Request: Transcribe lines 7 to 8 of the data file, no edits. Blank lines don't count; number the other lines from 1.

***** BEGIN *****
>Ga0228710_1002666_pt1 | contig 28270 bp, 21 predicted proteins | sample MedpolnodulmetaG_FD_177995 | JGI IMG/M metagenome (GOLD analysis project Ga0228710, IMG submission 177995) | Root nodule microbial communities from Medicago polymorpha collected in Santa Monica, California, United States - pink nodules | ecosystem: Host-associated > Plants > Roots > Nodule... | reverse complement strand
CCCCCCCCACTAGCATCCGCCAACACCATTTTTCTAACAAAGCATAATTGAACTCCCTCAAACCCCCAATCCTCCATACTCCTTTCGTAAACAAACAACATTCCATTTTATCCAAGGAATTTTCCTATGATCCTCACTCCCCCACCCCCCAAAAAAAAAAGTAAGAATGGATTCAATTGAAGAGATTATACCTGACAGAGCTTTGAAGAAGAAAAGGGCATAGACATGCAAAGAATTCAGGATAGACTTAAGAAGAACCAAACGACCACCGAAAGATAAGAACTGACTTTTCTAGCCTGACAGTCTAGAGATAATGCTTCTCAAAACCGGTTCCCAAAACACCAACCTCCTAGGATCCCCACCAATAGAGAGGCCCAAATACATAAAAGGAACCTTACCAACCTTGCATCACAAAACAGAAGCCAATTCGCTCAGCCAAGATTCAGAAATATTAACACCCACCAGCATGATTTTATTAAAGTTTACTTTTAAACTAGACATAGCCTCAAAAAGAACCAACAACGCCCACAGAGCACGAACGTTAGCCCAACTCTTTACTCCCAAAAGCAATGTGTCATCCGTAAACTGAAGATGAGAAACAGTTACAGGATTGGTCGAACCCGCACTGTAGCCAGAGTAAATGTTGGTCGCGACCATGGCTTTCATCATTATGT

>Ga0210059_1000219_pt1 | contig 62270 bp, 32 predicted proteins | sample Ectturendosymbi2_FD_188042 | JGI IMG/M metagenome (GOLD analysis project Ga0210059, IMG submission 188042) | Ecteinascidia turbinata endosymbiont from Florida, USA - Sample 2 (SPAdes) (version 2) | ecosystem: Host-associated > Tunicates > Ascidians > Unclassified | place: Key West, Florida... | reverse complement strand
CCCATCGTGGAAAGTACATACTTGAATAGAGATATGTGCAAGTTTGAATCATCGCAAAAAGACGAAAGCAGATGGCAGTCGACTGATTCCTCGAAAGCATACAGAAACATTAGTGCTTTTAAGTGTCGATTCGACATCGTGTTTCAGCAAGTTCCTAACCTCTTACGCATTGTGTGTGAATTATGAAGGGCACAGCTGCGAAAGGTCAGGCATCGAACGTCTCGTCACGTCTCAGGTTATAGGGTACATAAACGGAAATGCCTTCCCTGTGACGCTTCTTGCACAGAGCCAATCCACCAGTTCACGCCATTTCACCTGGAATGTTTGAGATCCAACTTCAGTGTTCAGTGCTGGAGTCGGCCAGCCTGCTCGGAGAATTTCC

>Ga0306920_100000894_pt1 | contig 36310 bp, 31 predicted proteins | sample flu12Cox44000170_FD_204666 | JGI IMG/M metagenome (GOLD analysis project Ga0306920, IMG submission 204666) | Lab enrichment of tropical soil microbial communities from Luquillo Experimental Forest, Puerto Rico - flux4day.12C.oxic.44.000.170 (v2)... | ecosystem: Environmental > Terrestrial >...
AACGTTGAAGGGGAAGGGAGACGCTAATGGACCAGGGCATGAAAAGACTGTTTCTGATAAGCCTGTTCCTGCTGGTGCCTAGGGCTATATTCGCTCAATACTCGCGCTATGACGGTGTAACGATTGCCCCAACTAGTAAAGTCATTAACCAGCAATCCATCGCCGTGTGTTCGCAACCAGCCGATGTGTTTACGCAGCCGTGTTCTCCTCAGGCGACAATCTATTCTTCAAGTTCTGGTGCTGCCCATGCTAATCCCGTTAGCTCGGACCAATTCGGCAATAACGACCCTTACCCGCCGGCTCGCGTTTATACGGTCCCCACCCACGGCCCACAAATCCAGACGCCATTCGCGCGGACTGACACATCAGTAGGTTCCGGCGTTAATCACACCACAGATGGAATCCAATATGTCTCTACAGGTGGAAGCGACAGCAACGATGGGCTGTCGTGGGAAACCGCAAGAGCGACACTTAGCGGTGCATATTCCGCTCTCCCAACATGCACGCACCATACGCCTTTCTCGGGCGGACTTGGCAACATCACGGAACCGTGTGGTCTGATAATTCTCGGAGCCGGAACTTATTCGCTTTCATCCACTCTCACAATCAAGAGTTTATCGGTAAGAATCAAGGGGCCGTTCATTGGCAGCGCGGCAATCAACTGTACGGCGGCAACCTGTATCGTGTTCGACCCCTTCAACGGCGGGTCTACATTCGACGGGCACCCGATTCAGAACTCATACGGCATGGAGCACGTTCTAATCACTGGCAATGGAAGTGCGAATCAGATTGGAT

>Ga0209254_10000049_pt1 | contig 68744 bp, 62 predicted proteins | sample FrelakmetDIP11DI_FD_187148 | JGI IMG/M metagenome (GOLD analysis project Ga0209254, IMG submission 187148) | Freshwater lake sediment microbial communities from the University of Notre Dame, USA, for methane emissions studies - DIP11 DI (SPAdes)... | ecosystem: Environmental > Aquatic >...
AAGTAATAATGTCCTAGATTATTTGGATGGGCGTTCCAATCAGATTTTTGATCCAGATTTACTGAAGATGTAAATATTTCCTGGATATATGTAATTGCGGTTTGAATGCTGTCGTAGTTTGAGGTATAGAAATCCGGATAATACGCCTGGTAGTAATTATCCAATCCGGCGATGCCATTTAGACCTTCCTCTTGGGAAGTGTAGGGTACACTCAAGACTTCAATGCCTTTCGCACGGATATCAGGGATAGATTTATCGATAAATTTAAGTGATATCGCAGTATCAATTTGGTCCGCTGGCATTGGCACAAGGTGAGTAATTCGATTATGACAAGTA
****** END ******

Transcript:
>Ga0209254_10000049_pt1 | contig 68744 bp, 62 predicted proteins | sample FrelakmetDIP11DI_FD_187148 | JGI IMG/M metagenome (GOLD analysis project Ga0209254, IMG submission 187148) | Freshwater lake sediment microbial communities from the University of Notre Dame, USA, for methane emissions studies - DIP11 DI (SPAdes)... | ecosystem: Environmental > Aquatic >...
AAGTAATAATGTCCTAGATTATTTGGATGGGCGTTCCAATCAGATTTTTGATCCAGATTTACTGAAGATGTAAATATTTCCTGGATATATGTAATTGCGGTTTGAATGCTGTCGTAGTTTGAGGTATAGAAATCCGGATAATACGCCTGGTAGTAATTATCCAATCCGGCGATGCCATTTAGACCTTCCTCTTGGGAAGTGTAGGGTACACTCAAGACTTCAATGCCTTTCGCACGGATATCAGGGATAGATTTATCGATAAATTTAAGTGATATCGCAGTATCAATTTGGTCCGCTGGCATTGGCACAAGGTGAGTAATTCGATTATGACAAGTA